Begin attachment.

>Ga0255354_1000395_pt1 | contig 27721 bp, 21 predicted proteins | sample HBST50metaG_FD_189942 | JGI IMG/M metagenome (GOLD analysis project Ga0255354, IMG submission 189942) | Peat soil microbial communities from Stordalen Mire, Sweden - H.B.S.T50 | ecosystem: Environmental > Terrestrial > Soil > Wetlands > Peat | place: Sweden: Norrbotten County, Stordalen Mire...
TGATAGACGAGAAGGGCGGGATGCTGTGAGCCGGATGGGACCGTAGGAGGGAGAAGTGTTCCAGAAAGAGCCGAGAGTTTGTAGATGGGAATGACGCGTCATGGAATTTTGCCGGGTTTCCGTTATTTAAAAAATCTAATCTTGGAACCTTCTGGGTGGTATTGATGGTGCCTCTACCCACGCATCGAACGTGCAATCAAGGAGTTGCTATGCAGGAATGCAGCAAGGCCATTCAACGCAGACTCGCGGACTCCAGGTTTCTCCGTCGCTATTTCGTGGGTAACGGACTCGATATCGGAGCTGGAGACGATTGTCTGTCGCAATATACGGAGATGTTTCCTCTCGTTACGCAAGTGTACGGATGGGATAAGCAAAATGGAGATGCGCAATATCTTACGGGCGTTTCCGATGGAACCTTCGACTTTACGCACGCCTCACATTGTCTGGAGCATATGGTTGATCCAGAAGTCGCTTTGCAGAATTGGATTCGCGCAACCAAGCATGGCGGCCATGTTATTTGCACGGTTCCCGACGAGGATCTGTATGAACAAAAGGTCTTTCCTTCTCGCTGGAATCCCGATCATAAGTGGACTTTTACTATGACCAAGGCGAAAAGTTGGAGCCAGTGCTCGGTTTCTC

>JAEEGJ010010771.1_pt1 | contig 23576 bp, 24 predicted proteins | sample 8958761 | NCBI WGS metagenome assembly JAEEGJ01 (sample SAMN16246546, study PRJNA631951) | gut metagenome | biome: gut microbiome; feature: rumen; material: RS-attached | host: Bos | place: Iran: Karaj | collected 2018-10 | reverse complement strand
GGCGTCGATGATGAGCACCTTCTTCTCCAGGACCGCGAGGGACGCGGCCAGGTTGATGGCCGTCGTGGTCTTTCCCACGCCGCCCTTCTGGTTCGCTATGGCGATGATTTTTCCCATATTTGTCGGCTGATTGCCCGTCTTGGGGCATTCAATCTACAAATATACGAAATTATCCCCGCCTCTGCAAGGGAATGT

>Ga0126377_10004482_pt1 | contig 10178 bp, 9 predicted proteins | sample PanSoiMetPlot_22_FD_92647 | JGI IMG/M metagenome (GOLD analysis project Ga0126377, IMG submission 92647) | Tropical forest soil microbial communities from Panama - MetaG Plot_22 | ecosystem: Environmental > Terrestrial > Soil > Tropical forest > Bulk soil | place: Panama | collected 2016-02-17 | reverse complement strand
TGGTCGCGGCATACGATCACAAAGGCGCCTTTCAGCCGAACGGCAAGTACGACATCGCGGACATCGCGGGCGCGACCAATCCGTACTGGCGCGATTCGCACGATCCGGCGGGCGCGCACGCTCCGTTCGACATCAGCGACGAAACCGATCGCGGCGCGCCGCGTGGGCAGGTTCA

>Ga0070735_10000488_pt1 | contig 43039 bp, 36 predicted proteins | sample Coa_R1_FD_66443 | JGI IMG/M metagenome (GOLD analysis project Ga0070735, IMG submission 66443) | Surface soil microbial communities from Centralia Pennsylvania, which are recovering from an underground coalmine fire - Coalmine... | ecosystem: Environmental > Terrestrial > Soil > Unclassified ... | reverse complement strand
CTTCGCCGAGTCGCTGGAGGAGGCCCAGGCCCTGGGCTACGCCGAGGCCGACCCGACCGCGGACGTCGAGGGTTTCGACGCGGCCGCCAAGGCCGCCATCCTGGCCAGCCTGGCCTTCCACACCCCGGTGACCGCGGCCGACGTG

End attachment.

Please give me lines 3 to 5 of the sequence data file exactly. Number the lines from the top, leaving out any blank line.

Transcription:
>JAEEGJ010010771.1_pt1 | contig 23576 bp, 24 predicted proteins | sample 8958761 | NCBI WGS metagenome assembly JAEEGJ01 (sample SAMN16246546, study PRJNA631951) | gut metagenome | biome: gut microbiome; feature: rumen; material: RS-attached | host: Bos | place: Iran: Karaj | collected 2018-10 | reverse complement strand
GGCGTCGATGATGAGCACCTTCTTCTCCAGGACCGCGAGGGACGCGGCCAGGTTGATGGCCGTCGTGGTCTTTCCCACGCCGCCCTTCTGGTTCGCTATGGCGATGATTTTTCCCATATTTGTCGGCTGATTGCCCGTCTTGGGGCATTCAATCTACAAATATACGAAATTATCCCCGCCTCTGCAAGGGAATGT

>Ga0126377_10004482_pt1 | contig 10178 bp, 9 predicted proteins | sample PanSoiMetPlot_22_FD_92647 | JGI IMG/M metagenome (GOLD analysis project Ga0126377, IMG submission 92647) | Tropical forest soil microbial communities from Panama - MetaG Plot_22 | ecosystem: Environmental > Terrestrial > Soil > Tropical forest > Bulk soil | place: Panama | collected 2016-02-17 | reverse complement strand